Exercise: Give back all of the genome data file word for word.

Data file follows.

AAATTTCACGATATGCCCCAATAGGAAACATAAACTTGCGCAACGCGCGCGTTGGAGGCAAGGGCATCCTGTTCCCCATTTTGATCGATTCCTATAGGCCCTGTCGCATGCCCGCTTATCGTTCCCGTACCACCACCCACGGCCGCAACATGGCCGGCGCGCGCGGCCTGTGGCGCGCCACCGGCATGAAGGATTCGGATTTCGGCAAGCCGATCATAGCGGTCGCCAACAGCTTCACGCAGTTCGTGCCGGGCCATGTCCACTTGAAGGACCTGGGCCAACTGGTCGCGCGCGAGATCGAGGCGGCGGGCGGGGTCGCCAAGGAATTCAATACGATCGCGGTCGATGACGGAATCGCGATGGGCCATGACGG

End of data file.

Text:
AAATTTCACGATATGCCCCAATAGGAAACATAAACTTGCGCAACGCGCGCGTTGGAGGCAAGGGCATCCTGTTCCCCATTTTGATCGATTCCTATAGGCCCTGTCGCATGCCCGCTTATCGTTCCCGTACCACCACCCACGGCCGCAACATGGCCGGCGCGCGCGGCCTGTGGCGCGCCACCGGCATGAAGGATTCGGATTTCGGCAAGCCGATCATAGCGGTCGCCAACAGCTTCACGCAGTTCGTGCCGGGCCATGTCCACTTGAAGGACCTGGGCCAACTGGTCGCGCGCGAGATCGAGGCGGCGGGCGGGGTCGCCAAGGAATTCAATACGATCGCGGTCGATGACGGAATCGCGATGGGCCATGACGG